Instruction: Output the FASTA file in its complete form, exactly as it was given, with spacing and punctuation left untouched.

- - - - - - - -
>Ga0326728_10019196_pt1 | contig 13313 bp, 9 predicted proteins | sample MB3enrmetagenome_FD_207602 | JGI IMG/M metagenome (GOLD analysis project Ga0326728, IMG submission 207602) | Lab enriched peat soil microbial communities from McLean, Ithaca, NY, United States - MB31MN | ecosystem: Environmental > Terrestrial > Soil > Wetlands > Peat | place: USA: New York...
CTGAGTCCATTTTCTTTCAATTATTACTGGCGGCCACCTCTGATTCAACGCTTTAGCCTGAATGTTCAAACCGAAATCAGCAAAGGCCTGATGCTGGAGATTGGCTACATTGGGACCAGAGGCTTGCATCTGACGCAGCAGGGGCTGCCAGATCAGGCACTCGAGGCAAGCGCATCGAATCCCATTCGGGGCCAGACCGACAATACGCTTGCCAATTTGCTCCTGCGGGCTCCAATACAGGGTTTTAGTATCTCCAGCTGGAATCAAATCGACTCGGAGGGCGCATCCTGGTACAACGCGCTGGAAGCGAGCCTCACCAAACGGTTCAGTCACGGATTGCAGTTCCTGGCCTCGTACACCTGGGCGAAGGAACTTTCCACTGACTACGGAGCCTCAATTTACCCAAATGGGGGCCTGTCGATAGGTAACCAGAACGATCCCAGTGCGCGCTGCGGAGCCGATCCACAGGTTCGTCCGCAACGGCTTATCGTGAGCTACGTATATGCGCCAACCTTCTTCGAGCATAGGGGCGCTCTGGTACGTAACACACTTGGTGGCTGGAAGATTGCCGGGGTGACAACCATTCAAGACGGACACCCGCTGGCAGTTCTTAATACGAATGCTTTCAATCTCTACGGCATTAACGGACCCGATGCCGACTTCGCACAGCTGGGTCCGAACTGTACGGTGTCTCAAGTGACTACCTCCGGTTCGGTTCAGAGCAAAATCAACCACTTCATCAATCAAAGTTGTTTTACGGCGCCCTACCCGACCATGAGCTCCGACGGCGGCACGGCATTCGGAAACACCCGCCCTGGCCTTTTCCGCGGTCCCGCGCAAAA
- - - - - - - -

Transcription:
>Ga0326728_10019196_pt1 | contig 13313 bp, 9 predicted proteins | sample MB3enrmetagenome_FD_207602 | JGI IMG/M metagenome (GOLD analysis project Ga0326728, IMG submission 207602) | Lab enriched peat soil microbial communities from McLean, Ithaca, NY, United States - MB31MN | ecosystem: Environmental > Terrestrial > Soil > Wetlands > Peat | place: USA: New York...
CTGAGTCCATTTTCTTTCAATTATTACTGGCGGCCACCTCTGATTCAACGCTTTAGCCTGAATGTTCAAACCGAAATCAGCAAAGGCCTGATGCTGGAGATTGGCTACATTGGGACCAGAGGCTTGCATCTGACGCAGCAGGGGCTGCCAGATCAGGCACTCGAGGCAAGCGCATCGAATCCCATTCGGGGCCAGACCGACAATACGCTTGCCAATTTGCTCCTGCGGGCTCCAATACAGGGTTTTAGTATCTCCAGCTGGAATCAAATCGACTCGGAGGGCGCATCCTGGTACAACGCGCTGGAAGCGAGCCTCACCAAACGGTTCAGTCACGGATTGCAGTTCCTGGCCTCGTACACCTGGGCGAAGGAACTTTCCACTGACTACGGAGCCTCAATTTACCCAAATGGGGGCCTGTCGATAGGTAACCAGAACGATCCCAGTGCGCGCTGCGGAGCCGATCCACAGGTTCGTCCGCAACGGCTTATCGTGAGCTACGTATATGCGCCAACCTTCTTCGAGCATAGGGGCGCTCTGGTACGTAACACACTTGGTGGCTGGAAGATTGCCGGGGTGACAACCATTCAAGACGGACACCCGCTGGCAGTTCTTAATACGAATGCTTTCAATCTCTACGGCATTAACGGACCCGATGCCGACTTCGCACAGCTGGGTCCGAACTGTACGGTGTCTCAAGTGACTACCTCCGGTTCGGTTCAGAGCAAAATCAACCACTTCATCAATCAAAGTTGTTTTACGGCGCCCTACCCGACCATGAGCTCCGACGGCGGCACGGCATTCGGAAACACCCGCCCTGGCCTTTTCCGCGGTCCCGCGCAAAA